Pyridine macrocycles have useful applications due to their ability to complex with metals. A library of substituted pyridine macrocycles exists along with how modifications at Carbon 4 impact compound reactivity. Despite literature about similar pyridine macrocycle structures, little is known about how an iodo-substituted pyridine macrocycle will alter the properties of the compound when complexed to Copper. To understand the fundamental characteristics of an Iodo-substituted pyridine macrocycle, the ligand is synthesized followed by electronic environment analysis via 1H NMR. Ultraviolet-Visible Spectroscopy is used to verify ligand complexation with Copper (II) metal followed by X-ray diffraction to determine metal binding nature of the complex. Cyclic Voltammetry analysis is used to support the theory that the iodo functional group behaves as an electron withdrawing group. This compound serves as a comparison to explain the results of the Chloro-substituted pyridine macrocycle as well as a gateway molecule for the synthesis of new pyridine macrocycles.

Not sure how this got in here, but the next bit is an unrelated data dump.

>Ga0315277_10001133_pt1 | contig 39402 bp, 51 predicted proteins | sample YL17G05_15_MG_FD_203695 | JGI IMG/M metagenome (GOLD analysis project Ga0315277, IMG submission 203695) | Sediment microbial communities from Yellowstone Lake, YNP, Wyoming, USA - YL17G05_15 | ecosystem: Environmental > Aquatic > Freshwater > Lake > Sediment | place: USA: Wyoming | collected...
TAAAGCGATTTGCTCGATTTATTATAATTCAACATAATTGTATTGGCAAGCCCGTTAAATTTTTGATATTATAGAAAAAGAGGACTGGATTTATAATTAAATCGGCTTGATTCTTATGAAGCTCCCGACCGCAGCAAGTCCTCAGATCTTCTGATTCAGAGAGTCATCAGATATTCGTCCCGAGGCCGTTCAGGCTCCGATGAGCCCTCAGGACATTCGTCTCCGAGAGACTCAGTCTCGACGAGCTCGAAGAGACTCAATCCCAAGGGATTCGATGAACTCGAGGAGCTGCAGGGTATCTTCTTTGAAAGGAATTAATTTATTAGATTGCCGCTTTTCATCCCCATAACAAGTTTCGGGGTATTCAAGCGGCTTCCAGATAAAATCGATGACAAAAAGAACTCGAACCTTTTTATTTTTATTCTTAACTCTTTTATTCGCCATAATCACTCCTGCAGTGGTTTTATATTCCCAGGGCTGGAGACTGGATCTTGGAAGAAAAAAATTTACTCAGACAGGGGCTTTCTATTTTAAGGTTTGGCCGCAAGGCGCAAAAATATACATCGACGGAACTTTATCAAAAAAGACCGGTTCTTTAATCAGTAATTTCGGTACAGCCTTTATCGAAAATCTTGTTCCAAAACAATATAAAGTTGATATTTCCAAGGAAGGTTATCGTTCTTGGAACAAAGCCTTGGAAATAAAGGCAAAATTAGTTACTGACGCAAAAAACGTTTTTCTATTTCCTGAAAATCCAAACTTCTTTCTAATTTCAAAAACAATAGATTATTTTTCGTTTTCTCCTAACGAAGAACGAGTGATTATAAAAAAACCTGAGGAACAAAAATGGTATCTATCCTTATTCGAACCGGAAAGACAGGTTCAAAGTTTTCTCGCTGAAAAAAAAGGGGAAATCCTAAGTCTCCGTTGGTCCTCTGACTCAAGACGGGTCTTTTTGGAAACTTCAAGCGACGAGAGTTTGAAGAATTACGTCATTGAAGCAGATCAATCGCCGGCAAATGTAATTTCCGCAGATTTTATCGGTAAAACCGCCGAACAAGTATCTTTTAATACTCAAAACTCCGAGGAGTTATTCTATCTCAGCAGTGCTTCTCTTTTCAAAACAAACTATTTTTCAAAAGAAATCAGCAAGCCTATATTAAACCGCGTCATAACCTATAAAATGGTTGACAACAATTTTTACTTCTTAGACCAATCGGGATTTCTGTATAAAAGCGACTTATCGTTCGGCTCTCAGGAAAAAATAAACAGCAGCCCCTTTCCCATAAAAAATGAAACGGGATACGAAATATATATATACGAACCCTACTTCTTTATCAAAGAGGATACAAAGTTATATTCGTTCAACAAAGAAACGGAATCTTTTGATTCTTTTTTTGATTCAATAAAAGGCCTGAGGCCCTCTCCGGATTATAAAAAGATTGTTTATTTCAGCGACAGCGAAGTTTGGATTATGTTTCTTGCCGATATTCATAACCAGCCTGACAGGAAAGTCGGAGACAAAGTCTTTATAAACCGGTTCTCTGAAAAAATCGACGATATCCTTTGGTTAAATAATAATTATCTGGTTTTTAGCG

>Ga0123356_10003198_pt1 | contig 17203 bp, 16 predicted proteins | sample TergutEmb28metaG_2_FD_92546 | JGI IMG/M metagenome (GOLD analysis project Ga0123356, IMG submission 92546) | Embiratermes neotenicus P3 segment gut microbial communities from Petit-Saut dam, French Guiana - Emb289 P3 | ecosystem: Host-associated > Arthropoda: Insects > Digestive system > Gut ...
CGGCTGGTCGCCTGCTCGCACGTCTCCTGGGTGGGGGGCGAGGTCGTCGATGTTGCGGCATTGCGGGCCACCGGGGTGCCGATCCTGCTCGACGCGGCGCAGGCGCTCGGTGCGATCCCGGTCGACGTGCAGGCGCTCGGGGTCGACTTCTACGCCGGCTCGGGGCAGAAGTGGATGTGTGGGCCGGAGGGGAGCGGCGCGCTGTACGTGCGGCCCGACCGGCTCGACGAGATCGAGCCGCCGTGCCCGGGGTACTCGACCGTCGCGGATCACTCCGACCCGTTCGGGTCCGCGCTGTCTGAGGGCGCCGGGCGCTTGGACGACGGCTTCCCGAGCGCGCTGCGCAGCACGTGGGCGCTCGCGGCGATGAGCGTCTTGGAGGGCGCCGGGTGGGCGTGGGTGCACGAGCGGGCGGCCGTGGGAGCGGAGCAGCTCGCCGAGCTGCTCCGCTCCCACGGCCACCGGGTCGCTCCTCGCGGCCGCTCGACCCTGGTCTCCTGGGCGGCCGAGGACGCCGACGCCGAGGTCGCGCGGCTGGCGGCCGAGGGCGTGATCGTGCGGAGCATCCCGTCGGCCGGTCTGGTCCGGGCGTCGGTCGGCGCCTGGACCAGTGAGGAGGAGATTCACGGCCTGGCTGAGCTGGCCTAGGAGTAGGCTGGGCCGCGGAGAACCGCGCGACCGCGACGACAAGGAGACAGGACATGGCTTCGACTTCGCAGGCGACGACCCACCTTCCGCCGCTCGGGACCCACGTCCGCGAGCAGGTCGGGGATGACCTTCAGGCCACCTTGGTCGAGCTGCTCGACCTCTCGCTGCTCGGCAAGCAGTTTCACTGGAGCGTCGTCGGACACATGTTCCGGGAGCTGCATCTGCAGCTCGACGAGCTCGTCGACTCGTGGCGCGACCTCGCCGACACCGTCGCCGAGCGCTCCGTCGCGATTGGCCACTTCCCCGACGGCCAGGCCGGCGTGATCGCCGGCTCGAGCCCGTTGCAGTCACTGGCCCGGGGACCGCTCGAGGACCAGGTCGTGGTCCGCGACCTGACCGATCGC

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COSC2021AMOROS30328 COSC

SOM Volunteering System

Type: Undergraduate
Author(s): Maria Amoros Computer Science Riley Durbin Computer Science Peyton Freeman Computer Science Lydia Pape Computer Science Jeshua Suarez-Lugo Computer Science Emerson Wolf Computer Science
Advisor(s): Bingyang Wei Computer Science
Location: Zoom Room 6, 03:19 PM

The TCU and UNTHSC School of Medicine requires its students to participate in service learning with various non-profit partner organizations in the community. Our team's goal is to make the volunteer sign-up process easier and more convenient for med students, to automate the tracking of students' hours, and to ease the burden on faculty in charge of managing the entire process. We aim to accomplish these goals with a web application that will streamline the volunteer scheduling and hour-tracking process for students and faculty.